As far as I know, the Europeans don't have an equivalent saying for their anointed national sport, football or soccer, or calcio here in Italy. But if the Europeans did it would go: "I went to the football/soccer/calcio match last night and stabbed a rival fan." Or, in Italy it would probably be a bit more theatric like: "I went to the calcio ieri sera and evoked the dead, fascist ghost of Mussolini by starting an anti-Semitic chant before lobbing a Molotov cocktail on the pitch injuring 14, one critically."

People tend to lose their heads when it comes to the beautiful game. On Sunday here in Rome, less than 48 hours after 4 million pilgrims came and went without incident, a hockey game broke out in the stands of Stadio Olimpio. The crosstown Lazio fans started a riot, injuring 85 police and, my favorite, unfurling a banner that read "Rome is fascist". (Earlier in the week the ultra-rightwing regional president lost the election to some little-known weeny lefty, a fact lost on the clever character who smuggled the banner into the pitch.)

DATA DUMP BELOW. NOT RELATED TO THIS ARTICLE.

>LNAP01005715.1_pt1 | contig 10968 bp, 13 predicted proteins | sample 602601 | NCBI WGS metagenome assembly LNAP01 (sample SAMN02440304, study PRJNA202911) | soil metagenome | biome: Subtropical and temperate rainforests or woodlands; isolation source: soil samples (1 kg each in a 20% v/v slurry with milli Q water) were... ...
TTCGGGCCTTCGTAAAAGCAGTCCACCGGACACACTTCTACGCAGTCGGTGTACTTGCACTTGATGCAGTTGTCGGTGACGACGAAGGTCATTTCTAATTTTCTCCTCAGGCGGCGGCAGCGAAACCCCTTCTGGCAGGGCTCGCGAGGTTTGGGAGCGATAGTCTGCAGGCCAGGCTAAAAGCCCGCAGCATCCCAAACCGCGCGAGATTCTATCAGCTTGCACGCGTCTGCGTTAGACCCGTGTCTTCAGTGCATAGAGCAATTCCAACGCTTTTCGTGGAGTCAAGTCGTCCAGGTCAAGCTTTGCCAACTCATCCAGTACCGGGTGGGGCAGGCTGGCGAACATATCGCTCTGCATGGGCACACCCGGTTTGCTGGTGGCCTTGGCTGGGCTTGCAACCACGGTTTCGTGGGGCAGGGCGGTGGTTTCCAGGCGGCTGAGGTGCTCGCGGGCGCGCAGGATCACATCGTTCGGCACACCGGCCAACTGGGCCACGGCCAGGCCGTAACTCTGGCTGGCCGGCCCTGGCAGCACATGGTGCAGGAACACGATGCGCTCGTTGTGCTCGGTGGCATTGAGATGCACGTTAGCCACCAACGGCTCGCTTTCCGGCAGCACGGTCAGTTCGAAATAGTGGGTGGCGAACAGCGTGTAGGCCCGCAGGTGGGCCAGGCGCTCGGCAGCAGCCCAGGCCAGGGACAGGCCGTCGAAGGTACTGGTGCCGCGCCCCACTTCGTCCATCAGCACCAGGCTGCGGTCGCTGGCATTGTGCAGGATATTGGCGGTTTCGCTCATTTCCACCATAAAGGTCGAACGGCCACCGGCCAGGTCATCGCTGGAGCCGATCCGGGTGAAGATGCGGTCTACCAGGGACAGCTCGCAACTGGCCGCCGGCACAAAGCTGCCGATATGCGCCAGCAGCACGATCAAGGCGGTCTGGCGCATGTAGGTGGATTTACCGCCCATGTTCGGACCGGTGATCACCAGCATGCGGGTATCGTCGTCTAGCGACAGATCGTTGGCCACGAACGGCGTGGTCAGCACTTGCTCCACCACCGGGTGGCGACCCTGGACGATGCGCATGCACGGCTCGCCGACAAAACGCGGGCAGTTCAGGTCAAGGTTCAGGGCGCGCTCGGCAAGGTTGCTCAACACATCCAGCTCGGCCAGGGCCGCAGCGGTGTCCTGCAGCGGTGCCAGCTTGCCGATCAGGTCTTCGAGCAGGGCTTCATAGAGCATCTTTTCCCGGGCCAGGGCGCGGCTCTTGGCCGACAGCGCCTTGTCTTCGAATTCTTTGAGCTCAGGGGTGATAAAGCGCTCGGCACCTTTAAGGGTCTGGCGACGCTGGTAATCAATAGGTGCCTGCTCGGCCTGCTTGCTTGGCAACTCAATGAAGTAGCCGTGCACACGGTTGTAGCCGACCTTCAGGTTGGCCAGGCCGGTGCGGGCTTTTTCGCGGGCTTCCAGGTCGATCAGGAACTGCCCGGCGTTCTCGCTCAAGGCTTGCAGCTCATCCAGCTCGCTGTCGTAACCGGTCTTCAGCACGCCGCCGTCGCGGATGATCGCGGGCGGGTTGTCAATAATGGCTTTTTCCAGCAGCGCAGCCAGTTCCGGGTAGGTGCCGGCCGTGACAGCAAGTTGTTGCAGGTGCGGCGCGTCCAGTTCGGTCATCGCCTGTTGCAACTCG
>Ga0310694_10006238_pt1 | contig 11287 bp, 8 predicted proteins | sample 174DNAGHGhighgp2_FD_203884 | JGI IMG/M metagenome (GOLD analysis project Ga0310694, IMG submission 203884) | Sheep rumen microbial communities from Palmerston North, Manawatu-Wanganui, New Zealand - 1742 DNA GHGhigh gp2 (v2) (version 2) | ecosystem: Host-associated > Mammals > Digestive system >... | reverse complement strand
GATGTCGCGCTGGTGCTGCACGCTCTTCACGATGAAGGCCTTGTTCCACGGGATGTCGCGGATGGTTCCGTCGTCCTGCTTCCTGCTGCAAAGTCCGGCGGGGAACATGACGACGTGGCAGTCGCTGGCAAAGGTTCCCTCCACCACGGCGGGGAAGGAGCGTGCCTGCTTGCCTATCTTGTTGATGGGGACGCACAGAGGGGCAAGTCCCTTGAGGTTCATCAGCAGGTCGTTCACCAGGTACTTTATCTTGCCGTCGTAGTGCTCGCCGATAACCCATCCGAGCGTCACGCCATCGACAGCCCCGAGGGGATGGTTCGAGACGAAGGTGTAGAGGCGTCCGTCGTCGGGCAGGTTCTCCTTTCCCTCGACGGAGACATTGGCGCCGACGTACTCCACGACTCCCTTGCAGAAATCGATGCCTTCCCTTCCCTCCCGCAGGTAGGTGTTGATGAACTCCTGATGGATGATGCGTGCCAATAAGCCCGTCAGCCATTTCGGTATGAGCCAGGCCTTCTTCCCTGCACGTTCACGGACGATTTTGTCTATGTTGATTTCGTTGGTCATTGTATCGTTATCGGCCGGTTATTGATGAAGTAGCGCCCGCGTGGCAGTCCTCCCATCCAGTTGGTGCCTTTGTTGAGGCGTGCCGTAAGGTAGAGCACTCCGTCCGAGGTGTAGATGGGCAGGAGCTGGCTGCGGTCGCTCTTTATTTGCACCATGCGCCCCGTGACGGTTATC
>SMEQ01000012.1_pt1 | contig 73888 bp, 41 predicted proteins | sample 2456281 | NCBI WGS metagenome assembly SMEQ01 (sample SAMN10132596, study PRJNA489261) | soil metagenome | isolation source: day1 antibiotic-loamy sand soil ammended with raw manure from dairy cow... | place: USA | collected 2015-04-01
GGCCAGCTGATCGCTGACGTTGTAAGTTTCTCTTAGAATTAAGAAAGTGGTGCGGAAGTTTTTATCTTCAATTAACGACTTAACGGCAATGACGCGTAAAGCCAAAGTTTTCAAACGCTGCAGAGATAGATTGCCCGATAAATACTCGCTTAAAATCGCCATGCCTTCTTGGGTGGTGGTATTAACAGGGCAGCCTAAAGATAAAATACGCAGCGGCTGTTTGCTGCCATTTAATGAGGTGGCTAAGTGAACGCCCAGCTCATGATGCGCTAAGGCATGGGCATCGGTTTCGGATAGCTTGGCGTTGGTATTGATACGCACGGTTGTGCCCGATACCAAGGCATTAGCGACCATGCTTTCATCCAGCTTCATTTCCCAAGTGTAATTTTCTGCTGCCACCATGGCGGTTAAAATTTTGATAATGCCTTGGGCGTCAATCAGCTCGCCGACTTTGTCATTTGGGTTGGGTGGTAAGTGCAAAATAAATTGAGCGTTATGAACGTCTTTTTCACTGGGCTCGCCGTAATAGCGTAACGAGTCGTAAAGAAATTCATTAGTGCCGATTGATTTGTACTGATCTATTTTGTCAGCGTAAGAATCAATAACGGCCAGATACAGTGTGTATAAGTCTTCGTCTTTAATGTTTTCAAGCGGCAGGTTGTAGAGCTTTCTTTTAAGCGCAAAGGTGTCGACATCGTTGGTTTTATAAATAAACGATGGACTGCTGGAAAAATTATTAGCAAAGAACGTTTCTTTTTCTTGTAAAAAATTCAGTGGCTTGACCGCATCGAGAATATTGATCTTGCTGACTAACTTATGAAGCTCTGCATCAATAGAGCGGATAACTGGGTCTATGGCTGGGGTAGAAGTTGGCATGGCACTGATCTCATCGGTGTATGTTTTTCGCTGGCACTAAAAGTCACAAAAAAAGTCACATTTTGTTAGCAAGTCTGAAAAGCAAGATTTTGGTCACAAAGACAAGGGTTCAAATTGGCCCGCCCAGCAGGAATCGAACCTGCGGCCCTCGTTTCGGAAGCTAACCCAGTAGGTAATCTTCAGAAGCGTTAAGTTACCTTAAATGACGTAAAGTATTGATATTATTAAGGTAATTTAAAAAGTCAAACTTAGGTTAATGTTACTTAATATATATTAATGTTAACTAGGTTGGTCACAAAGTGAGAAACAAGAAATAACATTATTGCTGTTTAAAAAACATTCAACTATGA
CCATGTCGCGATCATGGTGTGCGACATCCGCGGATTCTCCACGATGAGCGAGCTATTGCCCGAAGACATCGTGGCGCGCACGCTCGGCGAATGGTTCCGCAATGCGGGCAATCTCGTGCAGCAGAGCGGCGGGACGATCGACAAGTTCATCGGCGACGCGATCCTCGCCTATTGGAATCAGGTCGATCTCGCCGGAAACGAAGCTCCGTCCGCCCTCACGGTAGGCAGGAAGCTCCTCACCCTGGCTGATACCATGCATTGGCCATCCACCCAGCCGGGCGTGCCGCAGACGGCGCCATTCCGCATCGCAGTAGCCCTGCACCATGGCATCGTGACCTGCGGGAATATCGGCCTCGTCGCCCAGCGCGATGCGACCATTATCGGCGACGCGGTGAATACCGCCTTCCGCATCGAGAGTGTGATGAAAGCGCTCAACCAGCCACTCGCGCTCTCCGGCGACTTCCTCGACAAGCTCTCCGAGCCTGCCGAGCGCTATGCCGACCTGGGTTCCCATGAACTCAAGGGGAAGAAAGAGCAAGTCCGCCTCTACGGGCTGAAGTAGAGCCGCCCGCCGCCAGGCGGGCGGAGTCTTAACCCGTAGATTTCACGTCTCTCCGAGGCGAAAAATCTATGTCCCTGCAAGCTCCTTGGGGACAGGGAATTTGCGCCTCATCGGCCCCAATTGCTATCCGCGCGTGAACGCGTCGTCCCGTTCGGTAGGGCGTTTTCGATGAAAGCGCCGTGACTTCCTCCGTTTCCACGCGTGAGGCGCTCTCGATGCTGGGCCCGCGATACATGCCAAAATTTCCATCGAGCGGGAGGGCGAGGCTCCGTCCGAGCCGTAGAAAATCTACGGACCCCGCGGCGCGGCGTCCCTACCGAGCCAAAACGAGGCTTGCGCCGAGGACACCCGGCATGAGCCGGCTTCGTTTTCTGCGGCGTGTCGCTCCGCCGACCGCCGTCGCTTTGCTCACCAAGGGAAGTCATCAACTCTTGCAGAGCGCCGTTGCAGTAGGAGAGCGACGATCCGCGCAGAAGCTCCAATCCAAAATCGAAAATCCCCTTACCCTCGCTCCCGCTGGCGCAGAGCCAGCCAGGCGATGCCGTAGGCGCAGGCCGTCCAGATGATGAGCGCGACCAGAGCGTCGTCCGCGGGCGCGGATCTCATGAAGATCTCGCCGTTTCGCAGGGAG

Not to be outdone, hated crosstown rivals Inter and AC Milan went at it last night in a Champions League match that had to be stopped early due to the pitch being littered with incendiary bombs. The Milan (the visiting club) goalie was plugged in the shoulder with one rather large and well-aimed flair. And, just today Liverpool fans arriving in Turin for tonight's match against Juventus were greeted by local thugs who threatened to beat each and every one of them with, and I'm not sure of the symbolism here, a white stick.

Ah, the beautiful game!

Saturday, April 09, 2005

Circo Massimo papal funeral massPosted by Hello

Packs Romana!

Here's a helpful tip. If you must absolutely, without a doubt, speak urgently with an Italian then what you need is his or her telefonino number. Gli italiani -- from teenaged ragazzi to la nonna in her pomodori-stained house dress -- get oxygen, nourishment and important bulletins about planet earth from these devices all day every day. For me, this is a curious, albeit infuriating truism. It bugs me to no end that a ringing telefonino will without fail disrupt dinner or the climactic scene of a movie. And because Italians need two hands to talk on these magic talking boxes, one would be wise to steer clear of a Roman motorist recklessly chatting away on his telefonino.